CLARKSVILLE — More than 10,000 school board members, administrators, district staff, students and guests were in attendance at the 2016 Ohio School Boards Association (OSBA) Capital Conference and Trade Show Nov. 13-16 at the Greater Columbus Convention Center.
Considered one of the most successful and rewarding exhibitions at the Capital Conference was the 18th Annual Student Achievement Fair, where Clinton-Massie Elementary School’s Computer Coding Club was among the 100 booths showcasing innovative school programs.
According to OSBA, the Student Achievement Fair features the many innovative projects and programs school districts have created to boost student achievement and engage youngsters in learning and growth. The fair also offered excellent opportunities to learn about new programs, share ideas, and celebrate what public education in Ohio is all about — helping students achieve.
Showcasing their computer coding skills, “students shared the games and projects they created in the CMES Coding Club. They even showed some people how to code and shared with many districts how to start their own coding clubs,” said technology teacher and club adviser Mary Ritter.
Massie’s Computer Coding Club is open to students in third through fifth grade and offers after-school enrichment that engages students in computer programming. Club members participating in the fair included Sammy Dameron, Macy Kreider, Ian Schumm, Aidan Sharrett, and Hayden Turner. Also attending were club founder and CM parent Bryce Schumm and club advisers Laura Darcy and Mary Ritter.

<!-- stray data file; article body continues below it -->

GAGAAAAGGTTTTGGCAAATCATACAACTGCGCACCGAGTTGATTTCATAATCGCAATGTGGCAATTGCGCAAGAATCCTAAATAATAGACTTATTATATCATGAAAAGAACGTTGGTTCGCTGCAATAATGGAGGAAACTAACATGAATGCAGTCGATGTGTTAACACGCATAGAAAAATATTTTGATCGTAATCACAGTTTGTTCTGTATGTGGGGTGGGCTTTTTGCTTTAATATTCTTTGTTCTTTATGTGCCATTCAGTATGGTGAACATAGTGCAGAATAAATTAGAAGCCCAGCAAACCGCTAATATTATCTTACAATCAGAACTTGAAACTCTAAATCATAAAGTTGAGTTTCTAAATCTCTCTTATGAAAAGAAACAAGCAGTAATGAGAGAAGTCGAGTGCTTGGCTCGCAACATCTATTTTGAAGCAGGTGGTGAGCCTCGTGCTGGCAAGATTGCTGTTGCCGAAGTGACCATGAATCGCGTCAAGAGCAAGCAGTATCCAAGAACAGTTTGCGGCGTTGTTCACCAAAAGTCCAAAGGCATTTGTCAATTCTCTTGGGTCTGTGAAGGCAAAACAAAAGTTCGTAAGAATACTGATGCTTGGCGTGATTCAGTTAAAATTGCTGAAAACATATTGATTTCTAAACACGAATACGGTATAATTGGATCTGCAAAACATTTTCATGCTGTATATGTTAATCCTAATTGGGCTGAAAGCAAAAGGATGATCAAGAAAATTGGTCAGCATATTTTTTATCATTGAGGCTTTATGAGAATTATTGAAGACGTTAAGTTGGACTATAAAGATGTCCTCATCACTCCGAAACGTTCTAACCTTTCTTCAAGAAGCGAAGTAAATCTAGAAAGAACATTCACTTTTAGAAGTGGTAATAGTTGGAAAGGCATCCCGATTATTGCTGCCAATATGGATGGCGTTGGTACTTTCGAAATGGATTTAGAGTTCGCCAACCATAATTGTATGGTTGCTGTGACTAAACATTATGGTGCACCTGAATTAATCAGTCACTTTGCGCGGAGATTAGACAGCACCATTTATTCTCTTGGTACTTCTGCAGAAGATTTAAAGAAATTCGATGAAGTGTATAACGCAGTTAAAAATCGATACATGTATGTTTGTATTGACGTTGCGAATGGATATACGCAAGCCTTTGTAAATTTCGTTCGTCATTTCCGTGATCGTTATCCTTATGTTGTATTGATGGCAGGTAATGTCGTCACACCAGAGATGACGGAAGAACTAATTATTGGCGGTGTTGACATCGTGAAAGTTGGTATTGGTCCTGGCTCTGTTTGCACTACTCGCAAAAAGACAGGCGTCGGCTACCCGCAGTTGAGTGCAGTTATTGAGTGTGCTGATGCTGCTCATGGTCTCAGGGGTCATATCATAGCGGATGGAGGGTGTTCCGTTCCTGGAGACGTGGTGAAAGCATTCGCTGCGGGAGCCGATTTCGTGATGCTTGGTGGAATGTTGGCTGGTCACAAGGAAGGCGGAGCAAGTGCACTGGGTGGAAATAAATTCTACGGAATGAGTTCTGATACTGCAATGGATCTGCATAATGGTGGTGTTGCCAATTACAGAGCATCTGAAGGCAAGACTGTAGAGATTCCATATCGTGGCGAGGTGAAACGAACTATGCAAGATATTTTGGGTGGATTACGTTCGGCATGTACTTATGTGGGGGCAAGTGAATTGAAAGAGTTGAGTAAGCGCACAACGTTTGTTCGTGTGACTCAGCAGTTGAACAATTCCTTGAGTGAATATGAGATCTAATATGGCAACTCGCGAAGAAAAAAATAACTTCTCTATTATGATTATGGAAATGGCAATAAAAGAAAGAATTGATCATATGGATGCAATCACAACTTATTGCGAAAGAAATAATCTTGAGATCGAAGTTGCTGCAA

Another popular exhibition of the Student Achievement Fair featured the works of some of Ohio’s most talented and creative student artists, including Clinton-Massie fifth-grader Olivia Ward.
Based off the works of English painter Bridget Riley, one of the foremost proponents of Op Art, short for optical illusion, Olivia’s piece was created using colored pencils and markers.
According to Olivia’s art teacher Samantha Webb, “Olivia is a patient and creative thinker whose craftsmanship is on point. She is always eager to start a new project and isn’t afraid to add in her own innovative twists.”
By participating in the Student Achievement Fair, students experience the opportunity to be the teachers by presenting their accomplishments and displaying their work to an audience educational leaders from throughout the state.
Information for this article was provided by Diana Miller, who coordinates communications for several area schools.